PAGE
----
How frickin' annoying is this -- but so characteristic of KDCA: Missing the 50-inch mark by 0.17" despite the fact it rained so much up until the 29th and missing the 10-inch mark for the month. In any event, this September ends up the 5th wettest September on record.

Top 10 rainiest Septembers in Washington, D.C., 1871 - 2018


Of note, September 1945 was both the wettest September and wettest month ever in the historical period for D.C. back to Jan 1871 to include the pre-National Airport period. Also, my (quick) review of the D.C. monthly precipitation totals back to Jan 1871 indicates that Sept 2018 ties with July 2018 -- when 9.73 inches was also fell KDCA -- for the 18th wettest month ever.

Both July and Sept 2018 also tie for the second closest precipitation totals to the 10-inch mark for any month without actually reaching or surpassing it.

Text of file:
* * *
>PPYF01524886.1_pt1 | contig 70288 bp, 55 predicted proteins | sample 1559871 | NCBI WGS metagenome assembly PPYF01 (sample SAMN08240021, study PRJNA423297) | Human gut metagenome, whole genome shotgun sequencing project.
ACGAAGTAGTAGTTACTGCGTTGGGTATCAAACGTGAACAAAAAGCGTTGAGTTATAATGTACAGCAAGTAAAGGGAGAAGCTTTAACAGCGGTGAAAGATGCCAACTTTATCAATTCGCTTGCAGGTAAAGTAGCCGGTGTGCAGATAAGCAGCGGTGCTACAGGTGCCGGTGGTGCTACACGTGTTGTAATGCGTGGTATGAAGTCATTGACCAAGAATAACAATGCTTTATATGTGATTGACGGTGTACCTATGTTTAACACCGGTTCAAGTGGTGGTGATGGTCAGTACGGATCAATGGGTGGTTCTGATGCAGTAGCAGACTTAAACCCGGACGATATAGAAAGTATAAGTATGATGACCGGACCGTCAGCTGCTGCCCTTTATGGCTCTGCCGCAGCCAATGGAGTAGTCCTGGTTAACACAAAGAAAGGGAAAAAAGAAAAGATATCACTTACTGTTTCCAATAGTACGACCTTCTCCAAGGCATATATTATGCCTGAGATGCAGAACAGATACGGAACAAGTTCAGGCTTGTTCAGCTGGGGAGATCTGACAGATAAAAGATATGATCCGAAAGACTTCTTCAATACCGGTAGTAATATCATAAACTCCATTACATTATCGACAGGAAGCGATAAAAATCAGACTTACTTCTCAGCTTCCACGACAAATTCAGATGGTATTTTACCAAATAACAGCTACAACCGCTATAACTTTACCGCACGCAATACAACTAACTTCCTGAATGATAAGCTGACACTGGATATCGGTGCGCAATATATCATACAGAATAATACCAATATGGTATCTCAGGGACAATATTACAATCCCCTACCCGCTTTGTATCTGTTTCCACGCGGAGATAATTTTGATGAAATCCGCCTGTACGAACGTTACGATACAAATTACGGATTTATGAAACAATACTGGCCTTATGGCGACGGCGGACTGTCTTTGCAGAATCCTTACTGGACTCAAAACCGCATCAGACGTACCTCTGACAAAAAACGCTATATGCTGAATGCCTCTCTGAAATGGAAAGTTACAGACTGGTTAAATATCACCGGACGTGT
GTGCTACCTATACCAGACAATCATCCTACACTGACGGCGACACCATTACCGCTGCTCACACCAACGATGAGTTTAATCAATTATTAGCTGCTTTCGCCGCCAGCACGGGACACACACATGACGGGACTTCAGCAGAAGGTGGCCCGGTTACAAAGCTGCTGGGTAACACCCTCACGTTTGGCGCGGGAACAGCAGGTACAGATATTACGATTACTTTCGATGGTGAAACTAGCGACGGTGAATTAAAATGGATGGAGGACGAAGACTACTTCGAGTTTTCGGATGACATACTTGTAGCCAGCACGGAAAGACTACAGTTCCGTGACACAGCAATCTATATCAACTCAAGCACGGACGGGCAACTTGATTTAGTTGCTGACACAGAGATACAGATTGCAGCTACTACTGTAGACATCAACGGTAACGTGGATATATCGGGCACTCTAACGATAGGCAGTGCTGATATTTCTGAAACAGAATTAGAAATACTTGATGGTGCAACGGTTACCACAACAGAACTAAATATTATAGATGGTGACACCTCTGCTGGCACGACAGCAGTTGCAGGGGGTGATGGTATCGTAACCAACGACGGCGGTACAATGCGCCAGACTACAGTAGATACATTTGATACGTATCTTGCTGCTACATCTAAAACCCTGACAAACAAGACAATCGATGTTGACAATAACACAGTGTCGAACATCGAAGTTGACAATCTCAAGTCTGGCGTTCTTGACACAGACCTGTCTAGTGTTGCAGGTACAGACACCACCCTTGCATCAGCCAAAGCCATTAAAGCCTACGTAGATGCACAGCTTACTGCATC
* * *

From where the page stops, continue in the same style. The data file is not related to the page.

That is, only one month -- 9.97 inches in July 2013 -- was closer to the 10-inch mark without at least reaching it. In all, there were 16 months that had totals of 10.00 inches or greater. What's more, 6 of occurred in 1900 or earlier and 9 occurred before 1945, the year the KDCA became the official observation post.

About that, I've never been sure of the precise day that KDCA replaced the weather observation post at 24th and M St NW to become the official spot. I think KDCA was up and running by mid-1941, but that doesn't mean it has become the "official" spot.

That could have been as a late as Aug 1945 (when World War II ended??), which would put the 11.06-inch total in July 1945 in the pre-airport record and increase the number of 10+ inch months to 10 in the pre-airport period.)